Here are the crucial questions to consider when writing description.
1. What is description and why do you need it?
After they discover that their initial descriptive prowess does not actually make regular people—who are neither their teachers nor their parents—want to read their writing, many beginning writers careen violently in the other direction. They strip all description out of their fiction and stick to action verbs and dialogue, like it’s a fundamentalist religion. Some very stereotypical fiction (and screenplays) can be done this way, but it has the staying power of popcorn.
Description is part of how we convey setting, character and mood to the reader. More importantly, it is the gateway through which the reader enters the world of your story. While a gripping plot and excellent dialogue are arguably more important on every page of a story, description opens the door for your reader.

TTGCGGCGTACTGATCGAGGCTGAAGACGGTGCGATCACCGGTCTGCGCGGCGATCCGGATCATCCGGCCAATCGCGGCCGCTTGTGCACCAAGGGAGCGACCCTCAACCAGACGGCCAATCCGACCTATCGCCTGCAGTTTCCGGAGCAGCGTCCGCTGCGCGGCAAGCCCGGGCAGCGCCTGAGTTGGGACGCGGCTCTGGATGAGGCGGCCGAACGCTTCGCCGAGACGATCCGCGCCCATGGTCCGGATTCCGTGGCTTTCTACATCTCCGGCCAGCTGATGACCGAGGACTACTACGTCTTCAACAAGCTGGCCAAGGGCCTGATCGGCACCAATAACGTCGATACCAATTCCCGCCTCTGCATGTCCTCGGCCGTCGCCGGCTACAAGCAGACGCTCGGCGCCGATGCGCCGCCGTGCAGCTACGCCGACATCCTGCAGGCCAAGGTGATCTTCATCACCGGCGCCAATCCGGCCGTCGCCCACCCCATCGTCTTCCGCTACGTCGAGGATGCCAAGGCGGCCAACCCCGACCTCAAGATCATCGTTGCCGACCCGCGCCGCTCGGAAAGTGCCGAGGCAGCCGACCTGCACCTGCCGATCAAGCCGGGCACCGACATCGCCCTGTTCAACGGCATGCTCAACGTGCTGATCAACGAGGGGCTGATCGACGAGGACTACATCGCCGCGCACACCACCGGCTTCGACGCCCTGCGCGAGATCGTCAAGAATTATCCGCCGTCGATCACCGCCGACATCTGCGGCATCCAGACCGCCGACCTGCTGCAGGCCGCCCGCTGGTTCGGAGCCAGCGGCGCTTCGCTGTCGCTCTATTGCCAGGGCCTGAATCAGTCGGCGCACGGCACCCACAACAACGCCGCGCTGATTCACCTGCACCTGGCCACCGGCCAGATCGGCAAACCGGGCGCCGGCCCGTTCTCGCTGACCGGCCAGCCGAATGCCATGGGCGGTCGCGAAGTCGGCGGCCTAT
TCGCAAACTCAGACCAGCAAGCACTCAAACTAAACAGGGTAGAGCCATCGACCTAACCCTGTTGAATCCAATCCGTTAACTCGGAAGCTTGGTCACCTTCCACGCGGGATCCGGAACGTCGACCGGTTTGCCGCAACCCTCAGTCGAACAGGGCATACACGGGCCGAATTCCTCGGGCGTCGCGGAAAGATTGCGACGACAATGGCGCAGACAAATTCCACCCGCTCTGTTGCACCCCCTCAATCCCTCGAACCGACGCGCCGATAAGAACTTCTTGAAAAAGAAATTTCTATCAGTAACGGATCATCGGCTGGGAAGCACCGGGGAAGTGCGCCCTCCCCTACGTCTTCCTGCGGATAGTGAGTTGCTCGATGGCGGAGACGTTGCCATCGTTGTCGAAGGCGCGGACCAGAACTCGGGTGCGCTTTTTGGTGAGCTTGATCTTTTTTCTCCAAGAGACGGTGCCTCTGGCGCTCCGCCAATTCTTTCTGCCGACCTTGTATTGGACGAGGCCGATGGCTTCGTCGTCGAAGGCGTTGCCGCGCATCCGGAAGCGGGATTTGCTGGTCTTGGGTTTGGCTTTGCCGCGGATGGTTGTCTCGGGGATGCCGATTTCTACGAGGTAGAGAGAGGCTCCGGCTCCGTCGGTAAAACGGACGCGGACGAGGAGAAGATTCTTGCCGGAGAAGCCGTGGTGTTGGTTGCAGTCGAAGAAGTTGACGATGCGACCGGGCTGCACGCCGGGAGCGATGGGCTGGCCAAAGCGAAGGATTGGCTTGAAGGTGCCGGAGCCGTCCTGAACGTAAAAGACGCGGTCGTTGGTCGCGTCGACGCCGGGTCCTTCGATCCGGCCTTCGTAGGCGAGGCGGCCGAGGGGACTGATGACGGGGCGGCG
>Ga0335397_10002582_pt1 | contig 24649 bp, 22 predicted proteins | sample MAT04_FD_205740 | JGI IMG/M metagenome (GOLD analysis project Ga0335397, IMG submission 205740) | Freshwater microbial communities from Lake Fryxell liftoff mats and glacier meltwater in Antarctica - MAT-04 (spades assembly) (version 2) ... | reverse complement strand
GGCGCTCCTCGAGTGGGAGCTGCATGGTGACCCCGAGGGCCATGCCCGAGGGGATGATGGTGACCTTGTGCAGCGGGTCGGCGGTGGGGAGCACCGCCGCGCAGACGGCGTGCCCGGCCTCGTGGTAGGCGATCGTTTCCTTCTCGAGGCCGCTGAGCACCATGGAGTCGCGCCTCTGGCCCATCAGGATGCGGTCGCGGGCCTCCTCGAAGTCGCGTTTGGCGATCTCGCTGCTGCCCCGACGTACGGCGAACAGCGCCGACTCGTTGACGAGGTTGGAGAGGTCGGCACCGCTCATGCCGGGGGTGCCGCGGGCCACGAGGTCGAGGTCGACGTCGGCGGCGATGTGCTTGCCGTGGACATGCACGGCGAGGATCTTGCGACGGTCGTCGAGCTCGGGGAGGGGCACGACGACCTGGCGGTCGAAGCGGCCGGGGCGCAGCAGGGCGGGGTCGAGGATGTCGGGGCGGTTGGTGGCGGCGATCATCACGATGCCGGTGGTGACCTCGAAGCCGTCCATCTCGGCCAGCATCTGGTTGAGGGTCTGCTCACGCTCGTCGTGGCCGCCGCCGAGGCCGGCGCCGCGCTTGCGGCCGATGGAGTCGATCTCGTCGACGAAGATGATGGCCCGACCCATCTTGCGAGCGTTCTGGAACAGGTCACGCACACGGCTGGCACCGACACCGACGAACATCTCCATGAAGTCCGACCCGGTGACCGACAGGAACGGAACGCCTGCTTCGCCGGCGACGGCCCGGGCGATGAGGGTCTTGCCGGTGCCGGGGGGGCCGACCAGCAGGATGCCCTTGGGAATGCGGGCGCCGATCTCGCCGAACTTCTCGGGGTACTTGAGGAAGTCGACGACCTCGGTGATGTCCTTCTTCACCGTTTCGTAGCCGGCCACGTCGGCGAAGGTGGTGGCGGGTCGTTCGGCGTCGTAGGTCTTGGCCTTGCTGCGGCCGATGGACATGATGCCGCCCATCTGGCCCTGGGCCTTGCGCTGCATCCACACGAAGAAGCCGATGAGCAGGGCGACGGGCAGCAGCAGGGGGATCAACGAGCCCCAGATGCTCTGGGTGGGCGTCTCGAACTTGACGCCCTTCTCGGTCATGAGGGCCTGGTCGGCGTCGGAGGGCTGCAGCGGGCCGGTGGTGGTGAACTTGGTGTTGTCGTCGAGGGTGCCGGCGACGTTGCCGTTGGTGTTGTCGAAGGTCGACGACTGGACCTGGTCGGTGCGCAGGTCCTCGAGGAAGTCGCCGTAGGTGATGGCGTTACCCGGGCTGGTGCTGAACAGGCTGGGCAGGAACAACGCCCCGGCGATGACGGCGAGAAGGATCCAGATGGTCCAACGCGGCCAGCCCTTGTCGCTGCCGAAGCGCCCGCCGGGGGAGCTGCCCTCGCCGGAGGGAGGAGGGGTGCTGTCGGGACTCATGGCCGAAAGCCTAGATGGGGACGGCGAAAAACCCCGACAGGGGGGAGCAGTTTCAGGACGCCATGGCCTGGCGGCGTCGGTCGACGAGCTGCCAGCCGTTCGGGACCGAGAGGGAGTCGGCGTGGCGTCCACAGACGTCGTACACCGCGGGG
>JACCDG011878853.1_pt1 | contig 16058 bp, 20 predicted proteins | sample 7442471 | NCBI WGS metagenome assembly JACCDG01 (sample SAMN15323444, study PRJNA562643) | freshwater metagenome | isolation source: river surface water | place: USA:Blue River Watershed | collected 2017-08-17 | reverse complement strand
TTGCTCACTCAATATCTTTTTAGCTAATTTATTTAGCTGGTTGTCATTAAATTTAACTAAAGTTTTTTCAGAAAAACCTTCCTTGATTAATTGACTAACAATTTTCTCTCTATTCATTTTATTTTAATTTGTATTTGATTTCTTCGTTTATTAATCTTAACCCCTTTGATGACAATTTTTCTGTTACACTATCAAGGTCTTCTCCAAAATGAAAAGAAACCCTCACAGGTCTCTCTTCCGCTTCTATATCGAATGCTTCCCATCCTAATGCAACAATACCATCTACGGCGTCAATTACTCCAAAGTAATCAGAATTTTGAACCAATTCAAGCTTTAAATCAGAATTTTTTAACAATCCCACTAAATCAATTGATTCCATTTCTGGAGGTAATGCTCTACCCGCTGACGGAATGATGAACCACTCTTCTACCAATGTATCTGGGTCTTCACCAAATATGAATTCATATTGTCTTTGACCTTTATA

We experience fiction primarily through our senses—sight, hearing, smell, touch and taste. It isn’t the actual page we see or even the movie screen. In order for a reader to fall deeply in love with a work of fiction, recommend it to their friends and make sure to read everything else by the same author, that reader must experience the story to some degree physically. It’s description that jump-starts that process.
The reason why narrow genre fiction needs less of it is that there are already a lot of description assumptions that readers come into each story with. The entire genre aids in developing the sensory experience. Even there, description plays its essential role, only in a different way.
2. What description is not
Description is not plot or story and it never can be. It can’t even be character, though it can try.